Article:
Another class with poor outcomes is Deprived with less-healthy lifestyles. These participants may generally lack the necessary societal and economical resources to self-isolate effectively. Additionally, a reason for the high testing rates here could be due to presenting with symptoms or screening as part of other treatments (as was the case for the Stressed and not in work). Their standard of living and older age profile account for high hospitalisation and mortality. The Comfortable professionals class is largely composed of younger, busy individuals and these participants are less likely to get tested. A proportion of these participants have higher qualifications and are employed in professional occupations and many will be working from home, with less exposure. They also live in smaller households, so have a lower likelihood of within household transmission, and in less deprived areas, where rates are lower. Comfortable families are a relatively healthy group who also live in less deprived areas. Given the characteristics of this group any symptoms might not be severe and their testing rates are the lowest of all classes. They did however live in larger households, likely at one time to be containing children or young adults, so the within home transmission may explain the higher positive rates for those who are tested. Lifestyle, age and health may explain hospitalisation and death being low.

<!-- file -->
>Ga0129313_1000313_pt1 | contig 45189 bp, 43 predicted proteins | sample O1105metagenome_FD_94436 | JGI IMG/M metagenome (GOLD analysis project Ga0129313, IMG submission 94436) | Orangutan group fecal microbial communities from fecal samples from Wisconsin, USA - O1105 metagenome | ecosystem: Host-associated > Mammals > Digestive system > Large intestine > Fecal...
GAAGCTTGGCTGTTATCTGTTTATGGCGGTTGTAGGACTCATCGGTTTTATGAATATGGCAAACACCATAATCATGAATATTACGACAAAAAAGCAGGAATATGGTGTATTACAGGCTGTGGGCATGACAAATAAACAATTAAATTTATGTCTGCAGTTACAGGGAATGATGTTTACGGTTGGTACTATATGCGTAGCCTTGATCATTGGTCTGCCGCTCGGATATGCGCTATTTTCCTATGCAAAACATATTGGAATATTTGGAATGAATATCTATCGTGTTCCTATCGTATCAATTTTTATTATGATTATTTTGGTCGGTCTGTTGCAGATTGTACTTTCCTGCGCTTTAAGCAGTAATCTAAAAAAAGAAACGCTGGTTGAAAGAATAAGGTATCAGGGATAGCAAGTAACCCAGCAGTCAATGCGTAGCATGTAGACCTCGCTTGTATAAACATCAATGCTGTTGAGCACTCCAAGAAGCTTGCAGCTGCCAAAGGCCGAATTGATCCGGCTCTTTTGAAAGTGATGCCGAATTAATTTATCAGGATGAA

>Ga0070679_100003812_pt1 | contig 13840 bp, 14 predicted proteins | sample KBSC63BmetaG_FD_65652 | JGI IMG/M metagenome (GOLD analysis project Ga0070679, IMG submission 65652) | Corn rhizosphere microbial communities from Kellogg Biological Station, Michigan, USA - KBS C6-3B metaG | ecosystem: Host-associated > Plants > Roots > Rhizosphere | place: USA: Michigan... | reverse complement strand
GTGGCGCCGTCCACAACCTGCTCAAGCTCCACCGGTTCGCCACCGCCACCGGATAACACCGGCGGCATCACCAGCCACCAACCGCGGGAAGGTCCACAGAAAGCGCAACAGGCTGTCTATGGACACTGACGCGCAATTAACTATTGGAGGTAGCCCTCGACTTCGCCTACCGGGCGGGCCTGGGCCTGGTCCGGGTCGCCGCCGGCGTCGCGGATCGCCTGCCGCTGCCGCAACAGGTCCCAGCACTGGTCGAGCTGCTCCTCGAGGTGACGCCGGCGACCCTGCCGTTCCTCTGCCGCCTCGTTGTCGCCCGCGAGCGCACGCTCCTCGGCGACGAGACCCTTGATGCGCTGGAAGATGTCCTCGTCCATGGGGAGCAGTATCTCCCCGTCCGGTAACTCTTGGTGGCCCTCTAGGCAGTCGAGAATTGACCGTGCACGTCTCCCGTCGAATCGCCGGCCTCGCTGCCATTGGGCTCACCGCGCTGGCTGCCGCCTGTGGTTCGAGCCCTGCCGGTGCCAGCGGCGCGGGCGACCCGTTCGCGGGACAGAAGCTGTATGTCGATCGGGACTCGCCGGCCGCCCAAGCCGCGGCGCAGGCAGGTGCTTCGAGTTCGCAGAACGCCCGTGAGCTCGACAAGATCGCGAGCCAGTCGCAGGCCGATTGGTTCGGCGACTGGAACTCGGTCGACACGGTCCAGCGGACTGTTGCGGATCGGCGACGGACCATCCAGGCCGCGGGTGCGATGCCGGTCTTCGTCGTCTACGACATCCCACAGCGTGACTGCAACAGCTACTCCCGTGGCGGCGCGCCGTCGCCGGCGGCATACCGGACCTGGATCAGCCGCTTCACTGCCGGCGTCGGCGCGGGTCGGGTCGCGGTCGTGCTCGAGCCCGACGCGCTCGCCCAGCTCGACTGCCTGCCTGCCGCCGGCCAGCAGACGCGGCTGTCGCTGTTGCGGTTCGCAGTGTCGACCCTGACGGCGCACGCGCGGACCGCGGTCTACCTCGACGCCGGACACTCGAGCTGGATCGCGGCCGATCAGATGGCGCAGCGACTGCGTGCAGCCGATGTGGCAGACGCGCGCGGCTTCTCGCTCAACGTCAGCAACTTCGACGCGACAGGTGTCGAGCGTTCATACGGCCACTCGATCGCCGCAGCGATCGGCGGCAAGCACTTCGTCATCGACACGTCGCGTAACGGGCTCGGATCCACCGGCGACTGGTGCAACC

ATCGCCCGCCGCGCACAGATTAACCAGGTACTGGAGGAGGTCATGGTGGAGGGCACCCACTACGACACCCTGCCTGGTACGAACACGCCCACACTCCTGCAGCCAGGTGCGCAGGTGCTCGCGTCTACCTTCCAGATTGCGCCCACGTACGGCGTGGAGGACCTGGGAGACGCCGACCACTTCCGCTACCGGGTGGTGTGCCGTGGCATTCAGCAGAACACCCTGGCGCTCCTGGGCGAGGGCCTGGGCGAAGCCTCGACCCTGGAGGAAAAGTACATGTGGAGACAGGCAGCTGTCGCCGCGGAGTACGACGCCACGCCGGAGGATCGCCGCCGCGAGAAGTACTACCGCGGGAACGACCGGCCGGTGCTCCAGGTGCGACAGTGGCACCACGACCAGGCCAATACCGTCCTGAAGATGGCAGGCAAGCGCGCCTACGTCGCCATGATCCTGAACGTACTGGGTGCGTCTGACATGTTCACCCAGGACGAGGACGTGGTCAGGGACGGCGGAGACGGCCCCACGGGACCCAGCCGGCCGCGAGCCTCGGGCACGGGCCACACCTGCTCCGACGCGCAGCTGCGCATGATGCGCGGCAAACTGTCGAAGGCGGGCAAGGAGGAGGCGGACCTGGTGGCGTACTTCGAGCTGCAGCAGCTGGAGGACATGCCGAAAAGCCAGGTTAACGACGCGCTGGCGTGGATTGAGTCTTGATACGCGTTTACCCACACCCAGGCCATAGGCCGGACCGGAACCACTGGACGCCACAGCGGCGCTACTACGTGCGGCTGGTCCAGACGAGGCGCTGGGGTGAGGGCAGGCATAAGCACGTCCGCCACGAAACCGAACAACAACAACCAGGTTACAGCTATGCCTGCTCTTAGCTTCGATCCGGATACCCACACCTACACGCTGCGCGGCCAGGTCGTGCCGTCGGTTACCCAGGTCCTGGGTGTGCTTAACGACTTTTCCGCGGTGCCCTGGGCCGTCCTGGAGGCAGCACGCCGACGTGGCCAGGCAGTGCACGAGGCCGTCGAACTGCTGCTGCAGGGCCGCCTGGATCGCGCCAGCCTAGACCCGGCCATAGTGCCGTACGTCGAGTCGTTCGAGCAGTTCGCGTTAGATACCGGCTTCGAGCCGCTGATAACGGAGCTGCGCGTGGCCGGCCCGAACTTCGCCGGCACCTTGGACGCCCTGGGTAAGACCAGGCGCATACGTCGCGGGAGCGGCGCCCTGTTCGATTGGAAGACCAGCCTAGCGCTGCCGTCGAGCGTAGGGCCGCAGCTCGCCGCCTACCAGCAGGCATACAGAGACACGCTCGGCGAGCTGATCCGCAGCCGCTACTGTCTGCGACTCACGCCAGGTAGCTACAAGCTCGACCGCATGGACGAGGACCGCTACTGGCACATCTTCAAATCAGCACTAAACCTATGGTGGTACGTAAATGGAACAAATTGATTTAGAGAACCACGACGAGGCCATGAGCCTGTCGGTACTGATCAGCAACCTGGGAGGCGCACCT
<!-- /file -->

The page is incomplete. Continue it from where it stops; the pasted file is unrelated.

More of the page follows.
As we learn more about risk factors for COVID-19 we begin to understand that they incorporate a complex interplay of a range of biological, social and environmental risks, in a similar manner to obesity. This communication presents a classification tool that is able to highlight at risk groups in the same way that it can distinguish those most likely to be overweight or living with obesity. This may be through obesity acting as mediator for COVID-19 or that the classification captures latent variables that are underlying risk factors for both obesity and COVID-19.

There are known biases in the UKB data which limit the wider generalisability of findings, given that the population is generally white, middle aged and more affluent [22]. That said this work presents an important proof of principle that could be replicated elsewhere. With future data releases, follow up work could investigate whether the classification can be used in understanding long-COVID risk.